Jitters bug Terps before first dance

September 03, 2004|by BOB PARASILITI

COLLEGE PARK, Md. - Byrd Stadium will host either a college football game or a butterfly collectors' convention on Saturday.

The University of Maryland is scheduled to play Northern Illinois in its season opener on that day. But there is some uneasiness about the game, especially on the Terps' sideline.

"I think I have more butterflies this year than I did for my first game," said Maryland coach Ralph Friedgen. "I really don't know how this team is going to react because it's so young."

Friedgen, Maryland's monarch, could have good reason to be jittery. That could mean the Terps might need more than just the netting in the end zones to catch scoring kicks to get by in this first game.


Maryland, ranked No. 22 and a 14-point favorite in the game, will be facing a Northern Illinois team that beat the Terps in last year's opener. And Maryland will be doing it with a new starting quarterback, a pair of shuffled lines and a rebuilt defensive secondary.

"In our last scrimmage, I didn't think we scrimmaged very well until I looked at the tape and then I thought we got after each other pretty good," Friedgen said. "The problem was that they were all freshmen out there scrimmaging. "

The inexperience factor has become the biggest obstacle Maryland has faced under Friedgen.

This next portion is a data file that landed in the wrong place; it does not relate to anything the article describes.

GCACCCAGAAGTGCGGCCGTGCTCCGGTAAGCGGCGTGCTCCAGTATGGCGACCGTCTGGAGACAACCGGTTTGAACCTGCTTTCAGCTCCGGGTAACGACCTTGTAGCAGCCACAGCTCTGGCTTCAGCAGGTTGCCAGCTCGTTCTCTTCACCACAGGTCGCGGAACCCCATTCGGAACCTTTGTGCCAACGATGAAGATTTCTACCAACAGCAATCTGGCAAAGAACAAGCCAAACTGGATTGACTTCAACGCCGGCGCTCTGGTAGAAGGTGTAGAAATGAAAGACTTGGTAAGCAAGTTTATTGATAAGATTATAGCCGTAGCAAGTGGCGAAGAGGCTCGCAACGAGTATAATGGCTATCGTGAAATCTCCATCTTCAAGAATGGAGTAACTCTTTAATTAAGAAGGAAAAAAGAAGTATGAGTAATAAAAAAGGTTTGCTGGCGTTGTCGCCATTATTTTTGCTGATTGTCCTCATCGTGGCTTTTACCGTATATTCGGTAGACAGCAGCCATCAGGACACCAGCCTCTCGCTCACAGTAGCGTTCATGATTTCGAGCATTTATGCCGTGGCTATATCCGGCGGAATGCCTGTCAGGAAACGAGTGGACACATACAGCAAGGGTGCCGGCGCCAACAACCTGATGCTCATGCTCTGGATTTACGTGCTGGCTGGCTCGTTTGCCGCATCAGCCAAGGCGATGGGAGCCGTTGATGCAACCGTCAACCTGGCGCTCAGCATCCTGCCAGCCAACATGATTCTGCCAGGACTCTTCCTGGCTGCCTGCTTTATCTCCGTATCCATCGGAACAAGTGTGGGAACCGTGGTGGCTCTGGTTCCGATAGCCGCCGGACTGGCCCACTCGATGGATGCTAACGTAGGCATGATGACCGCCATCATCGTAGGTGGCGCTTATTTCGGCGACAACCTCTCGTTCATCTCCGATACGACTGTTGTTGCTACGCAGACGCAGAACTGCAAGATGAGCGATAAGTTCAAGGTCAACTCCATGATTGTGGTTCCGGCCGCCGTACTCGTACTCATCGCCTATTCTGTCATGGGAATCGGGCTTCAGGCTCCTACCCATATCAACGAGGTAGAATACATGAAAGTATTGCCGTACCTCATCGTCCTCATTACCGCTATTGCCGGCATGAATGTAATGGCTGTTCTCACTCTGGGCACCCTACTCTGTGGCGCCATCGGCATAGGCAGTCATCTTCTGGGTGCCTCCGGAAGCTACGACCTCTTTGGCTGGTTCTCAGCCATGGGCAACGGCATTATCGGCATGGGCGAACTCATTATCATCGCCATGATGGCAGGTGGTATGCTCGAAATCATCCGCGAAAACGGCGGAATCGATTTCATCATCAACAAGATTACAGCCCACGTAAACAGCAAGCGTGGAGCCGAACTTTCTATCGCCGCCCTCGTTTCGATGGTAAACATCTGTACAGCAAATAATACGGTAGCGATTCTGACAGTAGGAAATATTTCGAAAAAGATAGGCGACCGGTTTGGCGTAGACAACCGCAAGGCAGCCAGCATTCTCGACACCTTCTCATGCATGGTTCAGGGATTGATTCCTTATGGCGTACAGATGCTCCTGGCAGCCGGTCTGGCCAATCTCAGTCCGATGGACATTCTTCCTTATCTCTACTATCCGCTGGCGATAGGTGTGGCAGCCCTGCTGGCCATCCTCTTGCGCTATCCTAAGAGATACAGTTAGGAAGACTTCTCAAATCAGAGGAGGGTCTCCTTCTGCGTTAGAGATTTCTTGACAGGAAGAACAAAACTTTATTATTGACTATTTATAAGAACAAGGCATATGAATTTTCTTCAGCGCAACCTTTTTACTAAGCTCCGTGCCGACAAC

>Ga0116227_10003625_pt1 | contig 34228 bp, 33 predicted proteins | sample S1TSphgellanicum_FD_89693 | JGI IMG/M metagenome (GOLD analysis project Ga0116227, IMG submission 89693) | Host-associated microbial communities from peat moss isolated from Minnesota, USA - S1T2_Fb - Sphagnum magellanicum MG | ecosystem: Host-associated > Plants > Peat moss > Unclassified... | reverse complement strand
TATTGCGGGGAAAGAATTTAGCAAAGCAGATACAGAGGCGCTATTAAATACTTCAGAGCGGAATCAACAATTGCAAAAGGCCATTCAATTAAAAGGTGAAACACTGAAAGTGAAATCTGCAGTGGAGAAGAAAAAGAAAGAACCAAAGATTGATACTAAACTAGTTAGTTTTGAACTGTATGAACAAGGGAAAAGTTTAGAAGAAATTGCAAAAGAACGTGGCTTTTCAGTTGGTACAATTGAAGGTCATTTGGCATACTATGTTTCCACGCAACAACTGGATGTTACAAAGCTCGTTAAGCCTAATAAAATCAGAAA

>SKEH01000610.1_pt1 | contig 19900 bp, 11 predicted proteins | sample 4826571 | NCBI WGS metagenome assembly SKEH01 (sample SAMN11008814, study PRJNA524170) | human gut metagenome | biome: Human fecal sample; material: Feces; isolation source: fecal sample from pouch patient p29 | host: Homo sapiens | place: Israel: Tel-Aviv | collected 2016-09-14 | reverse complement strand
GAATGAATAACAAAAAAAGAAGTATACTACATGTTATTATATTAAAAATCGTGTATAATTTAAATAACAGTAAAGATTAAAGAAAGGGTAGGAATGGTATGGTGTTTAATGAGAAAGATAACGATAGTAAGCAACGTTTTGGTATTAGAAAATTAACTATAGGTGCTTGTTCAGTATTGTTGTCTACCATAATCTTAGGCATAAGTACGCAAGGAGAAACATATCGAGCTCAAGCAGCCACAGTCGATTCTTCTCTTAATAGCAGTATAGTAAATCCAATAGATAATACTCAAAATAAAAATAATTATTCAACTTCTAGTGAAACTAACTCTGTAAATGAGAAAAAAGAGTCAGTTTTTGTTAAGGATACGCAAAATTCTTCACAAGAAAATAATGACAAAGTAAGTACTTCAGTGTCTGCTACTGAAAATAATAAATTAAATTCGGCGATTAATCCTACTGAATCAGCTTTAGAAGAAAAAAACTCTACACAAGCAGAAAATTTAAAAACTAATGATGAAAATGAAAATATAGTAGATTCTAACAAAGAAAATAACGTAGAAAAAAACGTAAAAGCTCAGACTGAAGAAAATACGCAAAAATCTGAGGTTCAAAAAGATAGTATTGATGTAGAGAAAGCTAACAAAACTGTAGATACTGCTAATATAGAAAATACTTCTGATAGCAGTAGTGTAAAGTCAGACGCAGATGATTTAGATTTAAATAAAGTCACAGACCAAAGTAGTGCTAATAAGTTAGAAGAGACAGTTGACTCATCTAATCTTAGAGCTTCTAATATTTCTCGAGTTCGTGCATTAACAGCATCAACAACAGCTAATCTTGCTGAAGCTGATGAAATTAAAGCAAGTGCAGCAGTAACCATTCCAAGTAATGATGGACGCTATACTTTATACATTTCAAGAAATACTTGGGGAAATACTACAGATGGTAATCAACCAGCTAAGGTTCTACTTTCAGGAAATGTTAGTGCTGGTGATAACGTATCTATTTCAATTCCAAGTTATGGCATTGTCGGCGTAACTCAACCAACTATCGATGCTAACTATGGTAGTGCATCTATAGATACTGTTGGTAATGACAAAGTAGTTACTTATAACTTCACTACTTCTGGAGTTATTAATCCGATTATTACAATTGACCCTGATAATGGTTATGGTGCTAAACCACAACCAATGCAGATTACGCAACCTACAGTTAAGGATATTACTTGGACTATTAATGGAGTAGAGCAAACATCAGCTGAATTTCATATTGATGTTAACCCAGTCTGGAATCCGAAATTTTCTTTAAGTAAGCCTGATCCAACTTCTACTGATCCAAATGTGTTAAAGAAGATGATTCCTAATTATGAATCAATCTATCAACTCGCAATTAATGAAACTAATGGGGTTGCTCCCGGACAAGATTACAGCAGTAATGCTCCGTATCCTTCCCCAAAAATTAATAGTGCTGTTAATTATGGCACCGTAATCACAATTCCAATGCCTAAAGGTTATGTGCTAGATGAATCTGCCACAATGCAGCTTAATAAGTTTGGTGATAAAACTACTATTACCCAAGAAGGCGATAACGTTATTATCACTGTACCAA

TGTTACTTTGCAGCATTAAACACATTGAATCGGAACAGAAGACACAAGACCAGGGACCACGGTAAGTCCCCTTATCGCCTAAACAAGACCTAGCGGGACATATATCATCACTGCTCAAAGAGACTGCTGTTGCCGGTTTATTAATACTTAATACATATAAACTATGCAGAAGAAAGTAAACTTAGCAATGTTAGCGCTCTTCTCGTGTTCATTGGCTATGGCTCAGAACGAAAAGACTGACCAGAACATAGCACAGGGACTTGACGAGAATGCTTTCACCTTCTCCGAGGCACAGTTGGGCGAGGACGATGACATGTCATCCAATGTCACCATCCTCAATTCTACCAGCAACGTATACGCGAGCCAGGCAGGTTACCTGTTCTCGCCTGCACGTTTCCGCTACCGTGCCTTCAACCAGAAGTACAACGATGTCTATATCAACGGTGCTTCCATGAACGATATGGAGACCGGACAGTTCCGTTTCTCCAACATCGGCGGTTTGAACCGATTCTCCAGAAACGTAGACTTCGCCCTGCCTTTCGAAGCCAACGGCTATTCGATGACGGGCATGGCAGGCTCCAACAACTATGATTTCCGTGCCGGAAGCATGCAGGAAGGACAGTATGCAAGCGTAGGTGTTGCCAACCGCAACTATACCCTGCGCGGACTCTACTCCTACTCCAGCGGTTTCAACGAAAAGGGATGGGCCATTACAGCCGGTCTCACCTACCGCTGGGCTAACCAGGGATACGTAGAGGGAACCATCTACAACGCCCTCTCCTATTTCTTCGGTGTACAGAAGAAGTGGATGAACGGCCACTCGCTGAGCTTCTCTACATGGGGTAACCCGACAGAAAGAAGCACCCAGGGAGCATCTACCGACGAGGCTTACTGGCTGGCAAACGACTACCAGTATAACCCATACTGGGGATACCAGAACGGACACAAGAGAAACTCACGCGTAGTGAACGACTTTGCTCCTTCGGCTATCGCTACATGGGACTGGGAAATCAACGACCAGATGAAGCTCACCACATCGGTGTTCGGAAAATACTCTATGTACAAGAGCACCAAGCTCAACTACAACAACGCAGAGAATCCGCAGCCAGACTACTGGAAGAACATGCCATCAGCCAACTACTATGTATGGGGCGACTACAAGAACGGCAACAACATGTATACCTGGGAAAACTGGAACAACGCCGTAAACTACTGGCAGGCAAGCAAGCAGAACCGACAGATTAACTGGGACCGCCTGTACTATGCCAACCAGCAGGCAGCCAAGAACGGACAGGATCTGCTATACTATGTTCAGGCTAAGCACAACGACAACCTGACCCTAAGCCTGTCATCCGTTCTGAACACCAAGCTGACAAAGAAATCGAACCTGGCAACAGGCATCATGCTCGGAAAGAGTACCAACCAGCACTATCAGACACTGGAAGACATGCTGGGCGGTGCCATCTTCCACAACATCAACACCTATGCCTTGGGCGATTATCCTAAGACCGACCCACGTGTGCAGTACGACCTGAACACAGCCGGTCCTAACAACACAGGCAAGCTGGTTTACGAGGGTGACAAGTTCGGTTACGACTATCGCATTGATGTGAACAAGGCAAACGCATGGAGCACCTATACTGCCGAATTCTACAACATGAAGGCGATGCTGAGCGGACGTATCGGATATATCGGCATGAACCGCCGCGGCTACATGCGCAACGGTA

When Friedgen took over the job in 2001, he inherited an experienced team, but one that was experienced in losing. He not only had to teach them a new offense, but also a new attitude, and the Terps won the Atlantic Coast Conference title.

The last two seasons, Friedgen had a quarterback he was confident in in Scott McBrien and a number of players who were holdovers from the 2001 success. It gave the Terps something to build on and Friedgen a few more restful nights. In turn, Maryland won trips to - and titles in - the Peach and Gator Bowls.

This year is a lot different. It's almost like starting over.

The Terps only have three sophomores - quarterback Joel Statham, linebacker David Holloway and punter Adam Podlesh - are the only underclass players starting for the Terps, but 16 positions have freshmen or sophomores listed second on the depth chart.

"Some of them are going to be very good. The problem is they're not ready," Friedgen said. "They're not mature enough. It's hard for a lot of these kids to understand because they were good in high school and now, they come in and it's a whole different level."

One guy who Friedgen is expecting to figure everything out early is starting quarterback Joel Statham, one of the sophomores. But the coach expects his quarterback to be standing next to him at the nets.

"I'm sure this is going to be a learning experience for him," Friedgen said. "If he can get over the butterflies and go out and play the way he's capable of, I think he'll play very well."

Still, it's going to be a different sort of team for Maryland when it faces Northern Illinois. The revenge factor is in because of the opening loss the Huskies dealt the Terps last season.

But revenge is the last thing on Friedgen's mind. The survival instincts are kicking in.

"We have a very young football team," Friedgen said. "They're very competitive and enthusiastic, and I know that when the adrenaline starts, we're going to make mistakes because they are reacting and not thinking. There's just so many things that we don't know about this team. We're going to find out a lot more on Saturday about where they are."

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